All of the safe-guarding alerts come through to me, so I was privy to some of the trauma our families were experiencing. If there were any parents that died, or any children who had tested positive for the coronavirus, all of that information came to me. I had to speak to public health constantly, and I had a huge amount of responsibility and accountability on my shoulders.
In actuality, we never fully closed our doors throughout the pandemic. For the first 15-18 weeks into the pandemic, our school remained partially open because the government said we had to allow any key-worker and vulnerable children attend school in-person. Key-worker children are the children of nurses, doctors, delivery drivers— children of people that help keep the country going— and vulnerable children have special needs or work with a social worker. Because of this, we still had around 100 children on site on any given day, and I had to help coordinate that. We had to figure out how to feed all of those children, because deliveries stopped and everything else was shutting down. We also had to find staff who were happy to come in to be with them.
Meanwhile, I had to make sure that all of the online learning was going smoothly and that the phone calls to all of the vulnerable families whose kids were not coming into school were being made. Most days, I was probably working 14-15 hour days. I was constantly venturing in and out of meetings. From the moment I woke up, I would either go onto site or remain at home to attend my meetings. It was relentless. I didn’t have a chance to stop. I didn’t have an opportunity to reflect on everything that was happening.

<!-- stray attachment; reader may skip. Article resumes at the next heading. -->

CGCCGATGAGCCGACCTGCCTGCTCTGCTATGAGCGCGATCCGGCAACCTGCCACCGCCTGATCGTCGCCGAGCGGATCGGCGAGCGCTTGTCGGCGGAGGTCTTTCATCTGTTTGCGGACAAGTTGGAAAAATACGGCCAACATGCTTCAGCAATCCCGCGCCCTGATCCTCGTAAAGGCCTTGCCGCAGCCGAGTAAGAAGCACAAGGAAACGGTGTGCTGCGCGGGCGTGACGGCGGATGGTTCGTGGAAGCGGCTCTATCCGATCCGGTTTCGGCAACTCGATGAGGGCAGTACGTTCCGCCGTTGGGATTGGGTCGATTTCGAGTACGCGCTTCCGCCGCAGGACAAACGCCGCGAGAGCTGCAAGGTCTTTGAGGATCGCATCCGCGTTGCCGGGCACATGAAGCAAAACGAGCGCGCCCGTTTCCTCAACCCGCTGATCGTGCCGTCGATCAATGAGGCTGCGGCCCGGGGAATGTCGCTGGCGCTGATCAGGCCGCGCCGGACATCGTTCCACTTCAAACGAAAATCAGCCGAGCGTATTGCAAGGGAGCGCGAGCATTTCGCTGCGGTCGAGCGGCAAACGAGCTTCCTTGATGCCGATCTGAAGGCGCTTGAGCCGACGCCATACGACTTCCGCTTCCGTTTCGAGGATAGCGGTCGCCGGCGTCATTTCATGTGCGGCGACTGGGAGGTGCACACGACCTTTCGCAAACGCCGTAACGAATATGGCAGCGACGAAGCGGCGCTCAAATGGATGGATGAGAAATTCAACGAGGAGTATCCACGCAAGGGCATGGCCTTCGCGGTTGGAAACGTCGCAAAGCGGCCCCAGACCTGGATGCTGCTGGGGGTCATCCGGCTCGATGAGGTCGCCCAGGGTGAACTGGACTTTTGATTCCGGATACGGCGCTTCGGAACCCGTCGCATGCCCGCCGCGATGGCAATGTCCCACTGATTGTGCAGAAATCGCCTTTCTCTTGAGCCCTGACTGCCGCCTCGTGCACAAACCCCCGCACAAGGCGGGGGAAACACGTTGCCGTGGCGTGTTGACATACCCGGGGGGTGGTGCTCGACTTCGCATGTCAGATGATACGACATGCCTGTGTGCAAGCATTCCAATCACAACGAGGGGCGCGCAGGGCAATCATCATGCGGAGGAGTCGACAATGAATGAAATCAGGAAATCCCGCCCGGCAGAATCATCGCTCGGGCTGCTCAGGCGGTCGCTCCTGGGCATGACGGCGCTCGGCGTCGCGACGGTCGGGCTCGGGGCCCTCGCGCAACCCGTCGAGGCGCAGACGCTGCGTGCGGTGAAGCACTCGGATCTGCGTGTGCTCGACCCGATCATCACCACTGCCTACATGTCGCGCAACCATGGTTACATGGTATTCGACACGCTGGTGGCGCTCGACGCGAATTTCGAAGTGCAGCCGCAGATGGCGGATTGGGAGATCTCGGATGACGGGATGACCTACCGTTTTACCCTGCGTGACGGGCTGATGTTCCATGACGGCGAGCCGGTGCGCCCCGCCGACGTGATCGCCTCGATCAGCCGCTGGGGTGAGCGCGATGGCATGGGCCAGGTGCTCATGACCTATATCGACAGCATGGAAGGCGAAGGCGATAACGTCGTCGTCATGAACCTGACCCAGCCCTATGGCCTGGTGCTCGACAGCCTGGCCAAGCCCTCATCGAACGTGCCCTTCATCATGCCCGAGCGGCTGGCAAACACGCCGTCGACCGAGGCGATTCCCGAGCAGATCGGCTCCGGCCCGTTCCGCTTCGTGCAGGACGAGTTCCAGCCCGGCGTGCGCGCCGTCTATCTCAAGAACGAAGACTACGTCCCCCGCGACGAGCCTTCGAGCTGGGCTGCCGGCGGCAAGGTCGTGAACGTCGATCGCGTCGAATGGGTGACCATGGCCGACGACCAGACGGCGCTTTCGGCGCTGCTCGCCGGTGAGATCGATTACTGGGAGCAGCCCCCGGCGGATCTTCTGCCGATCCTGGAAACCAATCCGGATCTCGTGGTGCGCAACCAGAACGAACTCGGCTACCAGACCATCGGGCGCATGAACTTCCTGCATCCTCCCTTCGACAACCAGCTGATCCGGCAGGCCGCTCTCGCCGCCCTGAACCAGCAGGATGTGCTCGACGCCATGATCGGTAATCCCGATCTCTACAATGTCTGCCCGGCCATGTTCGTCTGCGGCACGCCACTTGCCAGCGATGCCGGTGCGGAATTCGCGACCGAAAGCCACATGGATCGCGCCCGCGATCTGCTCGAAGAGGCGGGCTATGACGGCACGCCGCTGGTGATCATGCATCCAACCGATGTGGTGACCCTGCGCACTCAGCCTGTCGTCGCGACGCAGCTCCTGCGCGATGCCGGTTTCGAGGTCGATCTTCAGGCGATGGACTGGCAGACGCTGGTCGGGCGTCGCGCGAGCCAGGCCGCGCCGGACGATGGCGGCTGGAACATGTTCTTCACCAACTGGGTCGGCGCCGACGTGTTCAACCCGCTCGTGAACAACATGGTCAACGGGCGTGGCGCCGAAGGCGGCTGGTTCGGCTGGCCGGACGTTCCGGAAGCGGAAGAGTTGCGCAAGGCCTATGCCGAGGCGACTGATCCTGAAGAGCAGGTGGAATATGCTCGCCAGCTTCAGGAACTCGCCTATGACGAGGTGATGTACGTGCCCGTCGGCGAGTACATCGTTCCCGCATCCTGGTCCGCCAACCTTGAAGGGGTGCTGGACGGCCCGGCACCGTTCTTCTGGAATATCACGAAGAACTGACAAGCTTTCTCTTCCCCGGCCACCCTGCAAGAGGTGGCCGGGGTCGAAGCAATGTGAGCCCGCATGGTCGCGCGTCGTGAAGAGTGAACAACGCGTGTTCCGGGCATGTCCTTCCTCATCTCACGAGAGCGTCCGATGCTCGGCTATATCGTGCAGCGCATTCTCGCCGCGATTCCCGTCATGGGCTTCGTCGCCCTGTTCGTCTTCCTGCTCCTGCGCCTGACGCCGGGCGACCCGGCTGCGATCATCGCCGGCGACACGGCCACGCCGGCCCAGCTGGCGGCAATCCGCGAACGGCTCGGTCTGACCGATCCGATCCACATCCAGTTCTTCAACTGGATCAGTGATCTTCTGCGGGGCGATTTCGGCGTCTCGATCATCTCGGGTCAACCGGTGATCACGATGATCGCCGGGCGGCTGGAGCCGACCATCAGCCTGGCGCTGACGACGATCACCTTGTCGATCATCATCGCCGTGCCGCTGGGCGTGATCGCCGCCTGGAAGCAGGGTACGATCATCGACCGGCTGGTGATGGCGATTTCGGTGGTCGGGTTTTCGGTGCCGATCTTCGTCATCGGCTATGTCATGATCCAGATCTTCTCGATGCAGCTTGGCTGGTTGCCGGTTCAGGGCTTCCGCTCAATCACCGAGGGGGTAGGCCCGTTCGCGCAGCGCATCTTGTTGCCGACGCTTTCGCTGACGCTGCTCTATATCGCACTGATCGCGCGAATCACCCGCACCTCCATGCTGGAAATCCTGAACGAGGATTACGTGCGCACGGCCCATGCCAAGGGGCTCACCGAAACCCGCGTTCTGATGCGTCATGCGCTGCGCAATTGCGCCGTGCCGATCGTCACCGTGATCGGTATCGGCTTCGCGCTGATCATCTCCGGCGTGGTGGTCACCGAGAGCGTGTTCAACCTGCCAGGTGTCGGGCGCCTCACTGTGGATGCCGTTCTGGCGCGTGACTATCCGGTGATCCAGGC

Because I was in such a vulnerable position of exposing myself to the coronavirus, constantly having to leave home and go to work, I had to ask my ex-husband to keep my children. So, on top of everything I was dealing with, I didn’t get to see my children at all, unless it was through Zoom. I came home to an empty house every night, until I ended up adopting a cat, because it was really weird coming home to nothing. From this experience, I learnt the importance of having a work-life balance. There were many many sacrifices I had to make for my job. I lost my children, I lost the normalcy of school, I lost contact with friends, and I lost the ability to see my mother because she lives in central London. I gave the ultimate sacrifice: having to give my children up. Going forward, there needs to be more of a balance between my work and my life.